by Alfred T. Overstreet
Shall not the Judge of all the earth do right? Gen. 18:25
He shall judge the world with righteousness. Psalm 96:13
He hath appointed a day, in the which he will judge the world in righteousness. Acts 17:31
THE GREAT PROBLEM OF ORIGINAL SIN
The one great problem of original sin is that it clashes with man's irresistible convictions of justice. These innate, God-given convictions affirm to us irresistibly that it is impossible to hold a man responsible for a deed that he did not commit and that was committed thousands of years before he was born and came into existence. So the theologians who defend the theory of original sin have the impossible task of justifying God for doing what their own conscience affirms he could not be just in doing.
The theologians who work so hard to resolve this problem still find it impossible to escape their God-given convictions that the doctrine of original sin does, in fact, involve God in a monstrous injustice. Charles Hodge both recognizes this injustice and evades it in the same sentence:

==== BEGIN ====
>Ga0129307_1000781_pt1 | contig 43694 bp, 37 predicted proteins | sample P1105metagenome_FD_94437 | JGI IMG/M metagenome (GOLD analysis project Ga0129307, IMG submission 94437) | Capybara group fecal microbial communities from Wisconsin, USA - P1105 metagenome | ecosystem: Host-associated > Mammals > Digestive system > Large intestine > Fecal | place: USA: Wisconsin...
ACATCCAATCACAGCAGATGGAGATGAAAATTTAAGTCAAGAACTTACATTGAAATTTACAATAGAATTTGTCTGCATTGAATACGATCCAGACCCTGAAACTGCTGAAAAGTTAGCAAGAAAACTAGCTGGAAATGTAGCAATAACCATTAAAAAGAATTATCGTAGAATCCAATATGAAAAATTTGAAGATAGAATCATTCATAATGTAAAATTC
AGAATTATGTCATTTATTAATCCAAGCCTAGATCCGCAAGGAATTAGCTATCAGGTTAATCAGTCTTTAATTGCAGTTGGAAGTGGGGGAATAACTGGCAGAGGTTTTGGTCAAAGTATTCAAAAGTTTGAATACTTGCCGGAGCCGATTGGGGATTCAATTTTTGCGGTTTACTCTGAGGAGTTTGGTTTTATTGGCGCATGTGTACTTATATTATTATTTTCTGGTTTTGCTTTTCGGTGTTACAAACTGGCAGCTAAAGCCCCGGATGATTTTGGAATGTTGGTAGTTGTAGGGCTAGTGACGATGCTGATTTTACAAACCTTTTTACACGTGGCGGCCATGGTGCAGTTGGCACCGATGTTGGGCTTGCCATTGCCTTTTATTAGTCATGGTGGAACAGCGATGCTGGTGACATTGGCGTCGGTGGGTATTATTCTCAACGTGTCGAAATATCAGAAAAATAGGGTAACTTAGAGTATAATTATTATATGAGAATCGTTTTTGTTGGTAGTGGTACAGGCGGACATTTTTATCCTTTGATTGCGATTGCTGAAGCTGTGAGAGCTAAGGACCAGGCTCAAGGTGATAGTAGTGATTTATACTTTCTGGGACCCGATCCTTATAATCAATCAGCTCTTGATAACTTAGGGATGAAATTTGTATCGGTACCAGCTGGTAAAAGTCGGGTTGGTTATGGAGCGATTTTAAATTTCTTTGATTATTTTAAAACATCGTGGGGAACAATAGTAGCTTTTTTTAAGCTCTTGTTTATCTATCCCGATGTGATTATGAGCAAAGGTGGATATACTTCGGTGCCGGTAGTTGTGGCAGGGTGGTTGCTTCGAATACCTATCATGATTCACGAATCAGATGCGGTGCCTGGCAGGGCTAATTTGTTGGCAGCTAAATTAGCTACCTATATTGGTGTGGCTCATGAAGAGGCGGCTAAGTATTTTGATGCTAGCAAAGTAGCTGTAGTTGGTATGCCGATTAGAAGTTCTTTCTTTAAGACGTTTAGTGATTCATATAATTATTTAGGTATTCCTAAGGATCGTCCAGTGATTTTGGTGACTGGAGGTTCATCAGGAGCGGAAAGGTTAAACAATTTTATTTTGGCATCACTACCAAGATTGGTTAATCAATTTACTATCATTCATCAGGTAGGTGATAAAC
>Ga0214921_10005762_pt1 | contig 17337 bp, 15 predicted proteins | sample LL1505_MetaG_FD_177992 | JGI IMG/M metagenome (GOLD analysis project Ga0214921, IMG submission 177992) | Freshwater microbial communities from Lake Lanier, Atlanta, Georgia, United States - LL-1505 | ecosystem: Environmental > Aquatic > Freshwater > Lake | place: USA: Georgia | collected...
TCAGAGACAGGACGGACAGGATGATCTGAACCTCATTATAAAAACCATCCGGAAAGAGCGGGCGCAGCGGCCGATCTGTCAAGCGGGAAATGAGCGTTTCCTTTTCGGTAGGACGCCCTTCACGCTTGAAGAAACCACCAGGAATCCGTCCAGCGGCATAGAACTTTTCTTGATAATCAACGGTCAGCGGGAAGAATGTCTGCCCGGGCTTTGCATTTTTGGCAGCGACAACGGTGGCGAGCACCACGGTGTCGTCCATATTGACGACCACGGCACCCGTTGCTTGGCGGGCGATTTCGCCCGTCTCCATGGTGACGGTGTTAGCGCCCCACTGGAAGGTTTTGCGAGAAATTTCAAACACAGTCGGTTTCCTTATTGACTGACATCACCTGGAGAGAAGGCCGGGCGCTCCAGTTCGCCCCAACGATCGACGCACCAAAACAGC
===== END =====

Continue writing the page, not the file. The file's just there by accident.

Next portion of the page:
It may be difficult to reconcile the doctrine of innate evil dispositions with the justice and goodness of God, but that is a difficulty which does not pertain to this subject. A malignant being is an evil being, if endowed with reason, whether he was so made or so born, and a benevolent rational being is good in the universal judgment of men, whether he was so created or so born. We admit that it is repugnant to our moral judgments that God should create an evil being; or that any being should be born in a state of sin, unless his being so born is the consequence of a just judgment.
This, then how to reconcile the justice and goodness of God with the doctrine of original sin is the great, omnipresent problem of original sin, a problem that remains to haunt the advocate of original sin even after he has hurriedly dismissed it. Sheldon also calls attention to the problem of the injustice of God involved in the doctrine of original sin. He says:
The same God whose penetrating glance burns away every artifice with which a man may enwrap himself, and reaches at once to the naked reality, is represented as swathing His judgment with a gigantic artifice, in that He holds countless millions guilty of a trespass which He knows was committed before their personal existence, and which they could no more prevent than they could hinder the fiat of creation. If this is justice, then justice is a word of unknown meaning.